DIR 2020

December 3, 2020

The 19th Dutch-Belgian Information Retrieval Workshop Antwerp (online)


Thanks to our sponsors DIR2020 is a free online event!

Present Your Work

(Applications Closed)

Application deadline: November 30

Poster deadline: December 1


Program (CET)


The Role of Attributes in Product Quality Comparisons

Felipe Moraes, Jie Yang, Rongting Zhang, and Vanessa Murdock. (CHIIR'20)

Joint Policy-Value Learning for Recommendation

Olivier Jeunen, David Rohde, Flavian Vasile, and Martin Bompaire. (KDD'20)

Policy-Aware Unbiased Learning to Rank for Top-k Rankings

Harrie Oosterhuis, and Maarten de Rijke. (SIGIR'20)


Time for coffee ☕


Graph-Embedding Empowered Entity Retrieval

Emma J. Gerritse, Faegheh Hasibi, and Arjen P. de Vries. (ECIR'20)

Conversations with Documents: An Exploration of Document-Centered Assistance

Maartje ter Hoeve, Robert Sim, Elnaz Nouri, Adam Fourney, Maarten de Rijke, and Ryen W. White. (CHIIR'20)



Lunch Break 🥙


FairMatch: A Graph-based Approach for Improving Aggregate Diversity in Recommender Systems

Masoud Mansoury, Himan Abdollahpouri, Mykola Pechenizkiy, Bamshad Mobasher, and Robin Burke. (UMAP'20)

Assessing Viewpoint Diversity in Search Results Using Ranking Fairness Metrics

Tim Draws, Nava Tintarev, Ujwal Gadiraju, Alessandro Bozzon, and Benjamin Timmermans. (BIAS'20, ECML-PKDD Workshop)

What's in a User? Towards Personalising Transparency for Music Recommender Interfaces

Martijn Millecamp, Nyi Nyi Htun, Cristina Conati, and Katrien Verbert. (UMAP'20)




Fair Ranking with Biased Data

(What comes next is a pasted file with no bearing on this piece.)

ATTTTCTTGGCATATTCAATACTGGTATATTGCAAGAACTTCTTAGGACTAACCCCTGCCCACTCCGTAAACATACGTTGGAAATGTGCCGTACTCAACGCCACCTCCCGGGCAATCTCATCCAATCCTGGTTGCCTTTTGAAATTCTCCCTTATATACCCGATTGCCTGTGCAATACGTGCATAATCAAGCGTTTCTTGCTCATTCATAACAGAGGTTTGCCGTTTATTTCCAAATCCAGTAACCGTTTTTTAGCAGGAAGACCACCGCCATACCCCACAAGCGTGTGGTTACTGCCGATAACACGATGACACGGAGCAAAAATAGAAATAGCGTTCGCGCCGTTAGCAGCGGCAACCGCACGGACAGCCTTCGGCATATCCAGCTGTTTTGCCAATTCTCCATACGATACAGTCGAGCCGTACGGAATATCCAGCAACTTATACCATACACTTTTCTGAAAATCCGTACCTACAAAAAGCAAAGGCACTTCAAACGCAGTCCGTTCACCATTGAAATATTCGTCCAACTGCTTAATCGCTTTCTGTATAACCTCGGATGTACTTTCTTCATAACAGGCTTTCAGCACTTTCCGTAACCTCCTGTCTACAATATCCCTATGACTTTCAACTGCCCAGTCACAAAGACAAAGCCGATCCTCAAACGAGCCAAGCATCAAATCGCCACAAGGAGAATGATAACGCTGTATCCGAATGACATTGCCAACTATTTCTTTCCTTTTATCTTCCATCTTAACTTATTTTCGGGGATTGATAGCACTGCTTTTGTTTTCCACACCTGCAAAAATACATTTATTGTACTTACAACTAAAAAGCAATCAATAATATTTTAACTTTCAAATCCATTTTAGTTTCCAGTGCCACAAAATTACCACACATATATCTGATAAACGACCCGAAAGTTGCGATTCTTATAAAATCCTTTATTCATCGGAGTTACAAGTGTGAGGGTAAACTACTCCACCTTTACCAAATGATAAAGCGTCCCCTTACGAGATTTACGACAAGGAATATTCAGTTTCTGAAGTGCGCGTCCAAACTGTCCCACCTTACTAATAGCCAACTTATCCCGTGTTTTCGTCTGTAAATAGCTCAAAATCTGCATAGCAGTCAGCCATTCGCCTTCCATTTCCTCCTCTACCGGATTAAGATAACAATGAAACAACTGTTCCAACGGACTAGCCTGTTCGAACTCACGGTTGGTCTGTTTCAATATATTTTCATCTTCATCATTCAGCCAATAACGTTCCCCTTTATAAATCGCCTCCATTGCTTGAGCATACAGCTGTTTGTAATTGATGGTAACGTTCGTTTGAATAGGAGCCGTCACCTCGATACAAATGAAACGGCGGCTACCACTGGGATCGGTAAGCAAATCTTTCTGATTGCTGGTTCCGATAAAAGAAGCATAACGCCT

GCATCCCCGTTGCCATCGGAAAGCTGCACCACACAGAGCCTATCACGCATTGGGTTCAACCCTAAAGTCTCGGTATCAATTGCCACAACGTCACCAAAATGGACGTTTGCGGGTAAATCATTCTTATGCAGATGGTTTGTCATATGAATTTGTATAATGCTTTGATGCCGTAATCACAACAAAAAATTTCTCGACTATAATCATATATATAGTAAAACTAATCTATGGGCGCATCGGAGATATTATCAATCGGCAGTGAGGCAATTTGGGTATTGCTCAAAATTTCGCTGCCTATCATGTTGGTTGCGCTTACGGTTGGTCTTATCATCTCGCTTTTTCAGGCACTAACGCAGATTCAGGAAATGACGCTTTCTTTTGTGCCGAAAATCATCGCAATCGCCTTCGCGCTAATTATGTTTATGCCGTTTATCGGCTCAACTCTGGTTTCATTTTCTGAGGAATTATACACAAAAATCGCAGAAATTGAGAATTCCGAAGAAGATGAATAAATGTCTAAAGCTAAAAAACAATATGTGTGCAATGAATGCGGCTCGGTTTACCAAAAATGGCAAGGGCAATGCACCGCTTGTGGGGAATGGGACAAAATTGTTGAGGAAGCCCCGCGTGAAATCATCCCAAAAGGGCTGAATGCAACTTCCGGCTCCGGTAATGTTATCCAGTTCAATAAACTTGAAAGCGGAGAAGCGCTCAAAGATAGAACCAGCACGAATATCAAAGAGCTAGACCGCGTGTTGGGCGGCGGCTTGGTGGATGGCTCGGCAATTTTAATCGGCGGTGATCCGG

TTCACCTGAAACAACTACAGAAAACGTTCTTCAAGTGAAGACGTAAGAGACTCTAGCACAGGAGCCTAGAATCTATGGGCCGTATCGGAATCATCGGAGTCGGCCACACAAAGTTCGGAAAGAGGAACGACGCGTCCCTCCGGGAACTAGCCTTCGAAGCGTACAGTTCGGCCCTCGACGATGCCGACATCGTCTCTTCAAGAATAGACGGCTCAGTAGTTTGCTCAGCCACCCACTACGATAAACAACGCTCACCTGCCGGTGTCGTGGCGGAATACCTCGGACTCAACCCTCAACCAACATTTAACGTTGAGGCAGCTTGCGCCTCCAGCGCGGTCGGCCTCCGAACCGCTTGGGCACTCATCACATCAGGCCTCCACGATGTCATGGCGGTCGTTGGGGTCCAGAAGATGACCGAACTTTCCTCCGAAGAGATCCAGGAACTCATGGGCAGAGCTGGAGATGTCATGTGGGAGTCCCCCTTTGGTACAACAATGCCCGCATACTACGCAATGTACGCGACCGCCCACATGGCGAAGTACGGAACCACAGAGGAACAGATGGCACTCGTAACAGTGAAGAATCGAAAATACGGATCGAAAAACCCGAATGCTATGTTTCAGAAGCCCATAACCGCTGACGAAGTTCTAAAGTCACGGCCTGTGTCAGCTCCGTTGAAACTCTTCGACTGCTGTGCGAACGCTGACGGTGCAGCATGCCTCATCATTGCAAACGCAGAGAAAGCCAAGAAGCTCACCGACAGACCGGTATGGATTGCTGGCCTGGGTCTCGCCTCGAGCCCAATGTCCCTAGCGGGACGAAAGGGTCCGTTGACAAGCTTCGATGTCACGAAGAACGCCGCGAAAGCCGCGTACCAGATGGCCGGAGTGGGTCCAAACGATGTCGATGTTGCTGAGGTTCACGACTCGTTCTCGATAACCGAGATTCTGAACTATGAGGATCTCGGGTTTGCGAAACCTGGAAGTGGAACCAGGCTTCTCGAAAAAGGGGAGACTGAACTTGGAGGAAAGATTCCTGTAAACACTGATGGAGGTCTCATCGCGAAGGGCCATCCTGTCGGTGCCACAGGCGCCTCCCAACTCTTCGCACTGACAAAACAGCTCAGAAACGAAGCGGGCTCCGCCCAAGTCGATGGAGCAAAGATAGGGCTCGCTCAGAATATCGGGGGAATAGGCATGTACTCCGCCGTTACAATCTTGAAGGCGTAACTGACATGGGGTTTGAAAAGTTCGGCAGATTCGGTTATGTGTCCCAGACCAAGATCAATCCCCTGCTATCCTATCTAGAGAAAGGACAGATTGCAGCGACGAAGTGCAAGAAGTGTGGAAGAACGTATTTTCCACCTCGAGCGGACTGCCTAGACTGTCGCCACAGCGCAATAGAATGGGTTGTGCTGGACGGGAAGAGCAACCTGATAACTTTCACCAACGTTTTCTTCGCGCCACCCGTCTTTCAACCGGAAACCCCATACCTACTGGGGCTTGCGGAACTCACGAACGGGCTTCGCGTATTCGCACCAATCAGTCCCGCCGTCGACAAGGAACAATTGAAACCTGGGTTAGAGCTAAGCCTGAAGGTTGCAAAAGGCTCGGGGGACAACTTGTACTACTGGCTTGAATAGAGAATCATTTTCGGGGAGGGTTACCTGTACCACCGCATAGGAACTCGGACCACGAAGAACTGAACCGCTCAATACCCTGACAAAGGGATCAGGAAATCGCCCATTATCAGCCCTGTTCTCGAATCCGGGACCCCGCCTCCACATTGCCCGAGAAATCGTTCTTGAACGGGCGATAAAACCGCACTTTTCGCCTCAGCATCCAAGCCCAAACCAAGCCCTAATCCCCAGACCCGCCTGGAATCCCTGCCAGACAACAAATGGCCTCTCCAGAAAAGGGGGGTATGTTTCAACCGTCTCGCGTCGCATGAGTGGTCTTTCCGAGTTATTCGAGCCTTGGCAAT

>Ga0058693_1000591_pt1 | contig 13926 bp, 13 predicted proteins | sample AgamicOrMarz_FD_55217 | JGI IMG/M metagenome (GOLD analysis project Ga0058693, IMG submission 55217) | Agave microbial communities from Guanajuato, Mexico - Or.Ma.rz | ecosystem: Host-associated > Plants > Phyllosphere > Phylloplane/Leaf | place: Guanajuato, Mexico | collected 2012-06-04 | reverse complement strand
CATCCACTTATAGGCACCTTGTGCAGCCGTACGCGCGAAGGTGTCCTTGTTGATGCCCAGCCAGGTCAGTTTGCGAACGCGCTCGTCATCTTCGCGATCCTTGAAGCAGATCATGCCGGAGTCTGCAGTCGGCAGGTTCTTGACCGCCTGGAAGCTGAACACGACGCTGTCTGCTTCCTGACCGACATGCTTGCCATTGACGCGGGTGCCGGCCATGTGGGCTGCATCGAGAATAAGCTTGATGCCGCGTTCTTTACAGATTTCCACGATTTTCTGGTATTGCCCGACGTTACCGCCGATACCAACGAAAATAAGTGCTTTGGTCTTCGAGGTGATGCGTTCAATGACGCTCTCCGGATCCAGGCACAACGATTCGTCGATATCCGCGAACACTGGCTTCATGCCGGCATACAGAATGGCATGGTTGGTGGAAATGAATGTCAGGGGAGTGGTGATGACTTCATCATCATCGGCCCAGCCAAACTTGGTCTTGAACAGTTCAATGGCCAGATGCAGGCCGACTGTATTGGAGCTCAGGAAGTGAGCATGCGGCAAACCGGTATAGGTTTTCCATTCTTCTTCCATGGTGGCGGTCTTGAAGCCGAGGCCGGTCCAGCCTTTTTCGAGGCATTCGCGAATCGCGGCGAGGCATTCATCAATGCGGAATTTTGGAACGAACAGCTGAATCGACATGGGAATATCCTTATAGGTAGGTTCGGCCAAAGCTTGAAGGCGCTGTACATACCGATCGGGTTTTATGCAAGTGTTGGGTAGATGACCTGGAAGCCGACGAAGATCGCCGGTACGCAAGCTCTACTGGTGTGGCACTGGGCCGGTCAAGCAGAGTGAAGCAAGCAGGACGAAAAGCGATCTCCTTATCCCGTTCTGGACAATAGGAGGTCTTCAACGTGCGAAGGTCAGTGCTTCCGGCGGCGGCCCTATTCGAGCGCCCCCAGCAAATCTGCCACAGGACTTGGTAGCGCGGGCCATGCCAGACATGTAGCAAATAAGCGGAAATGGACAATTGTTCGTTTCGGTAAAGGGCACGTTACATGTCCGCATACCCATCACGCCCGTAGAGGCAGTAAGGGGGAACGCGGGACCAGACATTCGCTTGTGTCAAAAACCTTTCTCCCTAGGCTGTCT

Thorsten Joachims, Cornell University


Search engines and recommender systems have become the dominant matchmaker for a wide range of human endeavors -- from online retail to finding romantic partners. Consequently, they carry immense power in shaping markets and allocating opportunity to the participants. In this talk, I will discuss how the machine learning algorithms underlying these system can produce unfair or undesirable ranking policies for both exogenous and endogenous reasons. Exogenous reasons often manifest themselves as biases in the training data, which then get reflected in the learned ranking policy and lead to rich-get-richer dynamics. But even when trained with unbiased data, reasons endogenous to the algorithms can lead to unfair or undesirable allocation of opportunity. To overcome these challenges, I will present new machine learning algorithms that directly address some forms of endogenous and exogenous unfairness.

Speaker Bio

Thorsten Joachims is a Professor in the Department of Computer Science and in the Department of Information Science at Cornell University. His research interests center on a synthesis of theory and system building in machine learning, with applications in information access, language technology, and recommendation. His past research focused on counterfactual and causal inference, support vector machines, text classification, structured output prediction, convex optimization, learning to rank, learning with preferences, and learning from implicit feedback. He is an ACM Fellow, AAAI Fellow, and Humboldt Fellow.


DIY Reception 🥳


Bart Goethals (University of Antwerp & Froomle)
Jan Van Balen (University of Antwerp)
Joey de Pauw (University of Antwerp)
Olivier Jeunen (University of Antwerp)
Lien Michiels (University of Antwerp & Froomle)
Robin Verachtert (University of Antwerp & Froomle)

Questions? Remarks? Contact us!